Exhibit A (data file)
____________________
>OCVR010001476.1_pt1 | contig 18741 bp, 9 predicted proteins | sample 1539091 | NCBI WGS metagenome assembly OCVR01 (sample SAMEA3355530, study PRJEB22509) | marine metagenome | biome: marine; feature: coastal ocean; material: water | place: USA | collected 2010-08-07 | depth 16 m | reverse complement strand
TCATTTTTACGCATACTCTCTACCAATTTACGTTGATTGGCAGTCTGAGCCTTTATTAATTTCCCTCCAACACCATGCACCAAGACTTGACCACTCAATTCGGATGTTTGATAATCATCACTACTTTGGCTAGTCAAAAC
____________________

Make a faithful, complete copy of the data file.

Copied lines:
>OCVR010001476.1_pt1 | contig 18741 bp, 9 predicted proteins | sample 1539091 | NCBI WGS metagenome assembly OCVR01 (sample SAMEA3355530, study PRJEB22509) | marine metagenome | biome: marine; feature: coastal ocean; material: water | place: USA | collected 2010-08-07 | depth 16 m | reverse complement strand
TCATTTTTACGCATACTCTCTACCAATTTACGTTGATTGGCAGTCTGAGCCTTTATTAATTTCCCTCCAACACCATGCACCAAGACTTGACCACTCAATTCGGATGTTTGATAATCATCACTACTTTGGCTAGTCAAAAC